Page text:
Last time I posted was late at night from a roadside hostel at Vilodrigo, somewhere near Burgos in Spain. That was a thousand miles and a few days ago, and it’s all a bit of a blur.
Jose Lucas and his team at Ducati Lisboa serviced the Multistrada on Wednesday afternoon, but the panniers still hadn’t been released by customs. Next morning we found out why; they were locked, and the keys were with the bike. The customs inspector wouldn’t release them without looking inside. ‘Bring the keys to us at 2.30pm’ they said, ‘and then we’ll release them.’
So on Thursday afternoon, outside the Fedex building in Lisbon we got the panniers, fitted them, stuffed my clobber into them (though later I realised that I’d forgotten the liner to my suit) and roared off north, towards Spain, France and the UK. It was 3.30pm, and I needed to be at St. Malo, to catch the 08.30pm ferry the following evening. That’s 1883.5 kilometres (1170 miles) away. Best crack on.
The Multistrada is great at destroying distance. The first objective was the Portugese border, but as the sun fell it got colder. First I flicked on the heated grips, and then I stopped to put the lining in my suit. Oh, where’s the lining? We refuelled at the border having covered 350 km. That’s a decent start.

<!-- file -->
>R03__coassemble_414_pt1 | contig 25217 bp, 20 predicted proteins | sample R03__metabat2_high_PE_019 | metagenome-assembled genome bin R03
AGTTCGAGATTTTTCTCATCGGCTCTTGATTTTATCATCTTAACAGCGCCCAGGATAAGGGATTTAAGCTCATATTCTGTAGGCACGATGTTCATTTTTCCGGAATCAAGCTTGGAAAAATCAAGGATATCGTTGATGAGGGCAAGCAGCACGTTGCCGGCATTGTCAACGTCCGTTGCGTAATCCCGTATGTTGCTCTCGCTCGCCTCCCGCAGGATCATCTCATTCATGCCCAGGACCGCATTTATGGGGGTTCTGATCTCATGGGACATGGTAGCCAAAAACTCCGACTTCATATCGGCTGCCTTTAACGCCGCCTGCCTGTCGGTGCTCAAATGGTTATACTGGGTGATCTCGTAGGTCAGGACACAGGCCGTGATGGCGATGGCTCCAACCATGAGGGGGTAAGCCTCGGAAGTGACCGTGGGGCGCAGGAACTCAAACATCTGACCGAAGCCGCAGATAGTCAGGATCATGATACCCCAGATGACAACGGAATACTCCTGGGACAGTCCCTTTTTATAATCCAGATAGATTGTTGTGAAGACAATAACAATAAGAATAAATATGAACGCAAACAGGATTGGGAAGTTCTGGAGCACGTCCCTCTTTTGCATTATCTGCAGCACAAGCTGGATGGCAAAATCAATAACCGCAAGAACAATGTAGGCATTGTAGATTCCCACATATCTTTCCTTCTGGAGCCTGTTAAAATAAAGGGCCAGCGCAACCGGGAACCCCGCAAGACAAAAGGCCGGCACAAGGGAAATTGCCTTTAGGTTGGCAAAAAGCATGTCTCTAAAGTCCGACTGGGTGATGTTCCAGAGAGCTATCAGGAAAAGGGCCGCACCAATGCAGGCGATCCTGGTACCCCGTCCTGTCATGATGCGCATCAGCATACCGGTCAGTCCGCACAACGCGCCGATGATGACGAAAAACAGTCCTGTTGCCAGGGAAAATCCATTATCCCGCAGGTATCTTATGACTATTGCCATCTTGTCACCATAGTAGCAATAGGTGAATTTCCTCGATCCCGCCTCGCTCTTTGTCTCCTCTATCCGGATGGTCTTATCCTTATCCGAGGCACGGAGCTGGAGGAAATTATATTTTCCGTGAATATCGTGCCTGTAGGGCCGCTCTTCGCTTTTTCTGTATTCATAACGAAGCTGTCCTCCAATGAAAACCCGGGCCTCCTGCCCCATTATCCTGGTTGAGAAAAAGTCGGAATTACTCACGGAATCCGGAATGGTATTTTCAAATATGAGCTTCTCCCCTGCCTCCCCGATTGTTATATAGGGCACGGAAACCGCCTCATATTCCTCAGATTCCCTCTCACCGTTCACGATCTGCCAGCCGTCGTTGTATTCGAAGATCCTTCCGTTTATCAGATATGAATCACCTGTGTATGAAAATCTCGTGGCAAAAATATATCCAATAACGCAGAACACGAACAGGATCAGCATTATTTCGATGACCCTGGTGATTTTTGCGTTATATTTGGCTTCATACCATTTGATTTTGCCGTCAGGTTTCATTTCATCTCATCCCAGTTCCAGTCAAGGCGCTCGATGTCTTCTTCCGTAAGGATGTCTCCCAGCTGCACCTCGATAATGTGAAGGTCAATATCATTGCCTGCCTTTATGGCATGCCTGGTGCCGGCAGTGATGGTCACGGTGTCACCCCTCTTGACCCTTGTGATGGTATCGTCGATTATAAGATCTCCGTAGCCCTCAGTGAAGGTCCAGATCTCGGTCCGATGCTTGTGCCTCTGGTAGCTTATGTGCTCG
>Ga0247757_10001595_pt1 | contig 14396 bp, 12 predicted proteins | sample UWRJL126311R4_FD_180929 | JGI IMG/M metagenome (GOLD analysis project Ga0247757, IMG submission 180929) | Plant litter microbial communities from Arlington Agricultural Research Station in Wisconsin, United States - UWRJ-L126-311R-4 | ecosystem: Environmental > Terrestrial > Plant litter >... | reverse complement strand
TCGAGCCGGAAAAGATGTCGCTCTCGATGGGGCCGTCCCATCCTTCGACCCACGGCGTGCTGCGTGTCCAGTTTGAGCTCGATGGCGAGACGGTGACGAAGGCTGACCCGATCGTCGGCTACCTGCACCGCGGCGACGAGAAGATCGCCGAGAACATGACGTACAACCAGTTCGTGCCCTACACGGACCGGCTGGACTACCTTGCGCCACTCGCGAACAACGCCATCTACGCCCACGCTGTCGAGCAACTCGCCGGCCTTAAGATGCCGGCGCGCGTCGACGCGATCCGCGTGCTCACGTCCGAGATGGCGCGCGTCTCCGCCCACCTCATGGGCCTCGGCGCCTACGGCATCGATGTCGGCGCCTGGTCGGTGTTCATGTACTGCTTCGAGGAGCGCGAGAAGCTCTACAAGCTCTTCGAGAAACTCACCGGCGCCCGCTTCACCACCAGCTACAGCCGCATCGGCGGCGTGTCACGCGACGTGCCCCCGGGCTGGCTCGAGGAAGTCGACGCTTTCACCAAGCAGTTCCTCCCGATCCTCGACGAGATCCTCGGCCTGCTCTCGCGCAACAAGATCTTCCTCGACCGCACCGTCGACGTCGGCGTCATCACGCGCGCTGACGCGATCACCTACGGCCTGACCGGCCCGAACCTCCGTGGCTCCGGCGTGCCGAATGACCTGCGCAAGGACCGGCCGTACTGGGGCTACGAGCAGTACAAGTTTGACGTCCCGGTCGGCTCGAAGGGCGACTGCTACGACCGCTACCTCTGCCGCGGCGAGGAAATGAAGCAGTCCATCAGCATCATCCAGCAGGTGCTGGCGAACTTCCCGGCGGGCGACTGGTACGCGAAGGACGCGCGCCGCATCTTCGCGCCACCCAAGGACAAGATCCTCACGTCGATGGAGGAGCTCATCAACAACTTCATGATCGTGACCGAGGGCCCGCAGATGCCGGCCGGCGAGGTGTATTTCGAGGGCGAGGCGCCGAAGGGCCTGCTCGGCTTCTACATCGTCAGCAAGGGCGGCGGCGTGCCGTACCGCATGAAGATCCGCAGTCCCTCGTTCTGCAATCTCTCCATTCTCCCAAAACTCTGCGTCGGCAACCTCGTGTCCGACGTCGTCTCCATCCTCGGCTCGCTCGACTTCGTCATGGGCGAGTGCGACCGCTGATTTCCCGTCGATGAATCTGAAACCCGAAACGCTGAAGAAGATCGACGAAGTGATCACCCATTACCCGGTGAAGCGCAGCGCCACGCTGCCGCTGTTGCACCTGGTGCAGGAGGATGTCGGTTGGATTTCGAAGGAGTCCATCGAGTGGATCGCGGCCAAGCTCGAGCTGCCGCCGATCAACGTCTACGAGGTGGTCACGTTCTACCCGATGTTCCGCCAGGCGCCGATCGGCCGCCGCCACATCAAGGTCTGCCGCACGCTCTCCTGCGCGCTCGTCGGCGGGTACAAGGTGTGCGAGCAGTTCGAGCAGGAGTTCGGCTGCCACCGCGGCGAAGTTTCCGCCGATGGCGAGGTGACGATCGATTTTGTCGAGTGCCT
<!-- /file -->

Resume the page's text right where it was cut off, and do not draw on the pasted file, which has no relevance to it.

Then into Spain. It was a moonless and cloudless night, properly black. Fortunately the Multistrada headlight is ace. The highlight of he evening ride was romping past Salamanca, where the cathedrals were lit up against the night sky. By Valladolid the moon was rising too. Best keep going. Until finally we coasted to a halt at Vilodrigo, ate some supper, drank a glass of red wine and went to sleep. 700km by bedtime. Not bad.
Next day we continued north, crossing the border at San Sebastian and zooming up the French autoroutes past Bordeaux to Nantes. Which is just one 21 word sentence to deal with over 500 miles (834km), eight hours, two motorway sandwiches, a chocolate brownie, an apple, some water, three coffees and two more fuel stops.
The last 125 miles to the ferry were the worst. It was dark, it was raining, the roads were unlit and there was a huge traffic jam at Rennes. Still we made it to St Malo at 7.00pm and were one of the first to board the ferry. Apparently it was quite a rough crossing. I wouldn’t know, I slept through the whole thing.
Next day was an easy two and a half hour, 150 mile wriggle to the NEC. I stopped for breakfast with my brother (who’s wife Trisha posed for a picture with the bike in her Ducati jacket) and arrived at Motorcycle Live at 11.30am. The bike went on display on the Ducati stand (its there till 27 November). I went and had a lie-down.
Now that I’ve recovered I’m looking forward to the next leg and another ferry crossing. We’re off to the Isle of Man on 1 December to hand the bike over to Timo to do the next leg back to Bologna.